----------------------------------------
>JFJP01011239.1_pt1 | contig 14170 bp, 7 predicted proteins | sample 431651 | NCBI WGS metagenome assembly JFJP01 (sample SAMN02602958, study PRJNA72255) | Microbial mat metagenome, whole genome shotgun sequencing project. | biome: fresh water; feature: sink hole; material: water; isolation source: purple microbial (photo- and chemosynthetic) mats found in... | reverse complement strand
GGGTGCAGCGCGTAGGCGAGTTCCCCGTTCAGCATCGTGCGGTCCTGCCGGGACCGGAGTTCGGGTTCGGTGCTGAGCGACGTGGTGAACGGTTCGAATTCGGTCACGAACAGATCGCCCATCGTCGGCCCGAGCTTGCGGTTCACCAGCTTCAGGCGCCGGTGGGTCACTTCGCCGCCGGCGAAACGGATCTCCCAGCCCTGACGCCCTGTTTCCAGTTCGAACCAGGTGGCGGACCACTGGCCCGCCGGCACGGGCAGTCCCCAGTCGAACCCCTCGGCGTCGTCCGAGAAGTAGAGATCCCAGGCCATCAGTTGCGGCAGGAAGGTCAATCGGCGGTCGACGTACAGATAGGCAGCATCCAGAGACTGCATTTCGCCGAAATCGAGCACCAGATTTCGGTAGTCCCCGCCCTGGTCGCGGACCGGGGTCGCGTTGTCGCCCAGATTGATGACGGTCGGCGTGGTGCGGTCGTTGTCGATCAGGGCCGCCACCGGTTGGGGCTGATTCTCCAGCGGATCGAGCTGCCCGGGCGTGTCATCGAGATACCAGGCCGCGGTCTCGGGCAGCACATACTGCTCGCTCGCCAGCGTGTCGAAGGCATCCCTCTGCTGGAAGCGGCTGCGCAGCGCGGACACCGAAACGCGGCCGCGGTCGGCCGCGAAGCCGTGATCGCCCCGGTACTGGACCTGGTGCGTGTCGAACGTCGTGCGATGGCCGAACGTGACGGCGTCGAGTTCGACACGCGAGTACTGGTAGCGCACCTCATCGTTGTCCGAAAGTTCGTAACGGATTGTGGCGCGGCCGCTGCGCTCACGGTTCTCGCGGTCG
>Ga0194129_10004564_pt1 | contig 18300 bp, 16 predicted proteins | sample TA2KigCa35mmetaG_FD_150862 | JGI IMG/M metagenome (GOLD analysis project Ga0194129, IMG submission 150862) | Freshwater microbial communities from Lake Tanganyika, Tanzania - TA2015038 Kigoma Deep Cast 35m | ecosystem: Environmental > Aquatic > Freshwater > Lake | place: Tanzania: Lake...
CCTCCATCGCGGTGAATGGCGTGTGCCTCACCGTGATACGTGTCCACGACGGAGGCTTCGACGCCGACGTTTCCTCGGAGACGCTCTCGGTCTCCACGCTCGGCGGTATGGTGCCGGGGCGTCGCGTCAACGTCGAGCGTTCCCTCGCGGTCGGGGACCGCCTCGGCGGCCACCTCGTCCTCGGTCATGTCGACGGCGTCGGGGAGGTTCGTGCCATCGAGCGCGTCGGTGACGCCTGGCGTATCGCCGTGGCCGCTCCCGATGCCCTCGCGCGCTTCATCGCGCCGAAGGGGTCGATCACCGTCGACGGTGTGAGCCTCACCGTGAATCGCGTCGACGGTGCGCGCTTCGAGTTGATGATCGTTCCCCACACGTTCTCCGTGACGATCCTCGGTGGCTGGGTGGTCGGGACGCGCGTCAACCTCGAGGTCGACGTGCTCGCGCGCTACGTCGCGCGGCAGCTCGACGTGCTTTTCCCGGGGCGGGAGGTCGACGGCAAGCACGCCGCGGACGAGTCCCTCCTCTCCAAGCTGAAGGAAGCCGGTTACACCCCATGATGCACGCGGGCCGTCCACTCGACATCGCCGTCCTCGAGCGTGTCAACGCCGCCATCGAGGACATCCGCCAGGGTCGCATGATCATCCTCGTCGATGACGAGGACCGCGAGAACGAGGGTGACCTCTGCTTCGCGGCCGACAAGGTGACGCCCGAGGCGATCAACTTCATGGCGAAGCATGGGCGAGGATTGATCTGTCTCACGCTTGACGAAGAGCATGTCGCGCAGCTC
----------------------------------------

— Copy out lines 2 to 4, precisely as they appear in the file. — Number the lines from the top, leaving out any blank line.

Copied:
GGGTGCAGCGCGTAGGCGAGTTCCCCGTTCAGCATCGTGCGGTCCTGCCGGGACCGGAGTTCGGGTTCGGTGCTGAGCGACGTGGTGAACGGTTCGAATTCGGTCACGAACAGATCGCCCATCGTCGGCCCGAGCTTGCGGTTCACCAGCTTCAGGCGCCGGTGGGTCACTTCGCCGCCGGCGAAACGGATCTCCCAGCCCTGACGCCCTGTTTCCAGTTCGAACCAGGTGGCGGACCACTGGCCCGCCGGCACGGGCAGTCCCCAGTCGAACCCCTCGGCGTCGTCCGAGAAGTAGAGATCCCAGGCCATCAGTTGCGGCAGGAAGGTCAATCGGCGGTCGACGTACAGATAGGCAGCATCCAGAGACTGCATTTCGCCGAAATCGAGCACCAGATTTCGGTAGTCCCCGCCCTGGTCGCGGACCGGGGTCGCGTTGTCGCCCAGATTGATGACGGTCGGCGTGGTGCGGTCGTTGTCGATCAGGGCCGCCACCGGTTGGGGCTGATTCTCCAGCGGATCGAGCTGCCCGGGCGTGTCATCGAGATACCAGGCCGCGGTCTCGGGCAGCACATACTGCTCGCTCGCCAGCGTGTCGAAGGCATCCCTCTGCTGGAAGCGGCTGCGCAGCGCGGACACCGAAACGCGGCCGCGGTCGGCCGCGAAGCCGTGATCGCCCCGGTACTGGACCTGGTGCGTGTCGAACGTCGTGCGATGGCCGAACGTGACGGCGTCGAGTTCGACACGCGAGTACTGGTAGCGCACCTCATCGTTGTCCGAAAGTTCGTAACGGATTGTGGCGCGGCCGCTGCGCTCACGGTTCTCGCGGTCG
>Ga0194129_10004564_pt1 | contig 18300 bp, 16 predicted proteins | sample TA2KigCa35mmetaG_FD_150862 | JGI IMG/M metagenome (GOLD analysis project Ga0194129, IMG submission 150862) | Freshwater microbial communities from Lake Tanganyika, Tanzania - TA2015038 Kigoma Deep Cast 35m | ecosystem: Environmental > Aquatic > Freshwater > Lake | place: Tanzania: Lake...
CCTCCATCGCGGTGAATGGCGTGTGCCTCACCGTGATACGTGTCCACGACGGAGGCTTCGACGCCGACGTTTCCTCGGAGACGCTCTCGGTCTCCACGCTCGGCGGTATGGTGCCGGGGCGTCGCGTCAACGTCGAGCGTTCCCTCGCGGTCGGGGACCGCCTCGGCGGCCACCTCGTCCTCGGTCATGTCGACGGCGTCGGGGAGGTTCGTGCCATCGAGCGCGTCGGTGACGCCTGGCGTATCGCCGTGGCCGCTCCCGATGCCCTCGCGCGCTTCATCGCGCCGAAGGGGTCGATCACCGTCGACGGTGTGAGCCTCACCGTGAATCGCGTCGACGGTGCGCGCTTCGAGTTGATGATCGTTCCCCACACGTTCTCCGTGACGATCCTCGGTGGCTGGGTGGTCGGGACGCGCGTCAACCTCGAGGTCGACGTGCTCGCGCGCTACGTCGCGCGGCAGCTCGACGTGCTTTTCCCGGGGCGGGAGGTCGACGGCAAGCACGCCGCGGACGAGTCCCTCCTCTCCAAGCTGAAGGAAGCCGGTTACACCCCATGATGCACGCGGGCCGTCCACTCGACATCGCCGTCCTCGAGCGTGTCAACGCCGCCATCGAGGACATCCGCCAGGGTCGCATGATCATCCTCGTCGATGACGAGGACCGCGAGAACGAGGGTGACCTCTGCTTCGCGGCCGACAAGGTGACGCCCGAGGCGATCAACTTCATGGCGAAGCATGGGCGAGGATTGATCTGTCTCACGCTTGACGAAGAGCATGTCGCGCAGCTC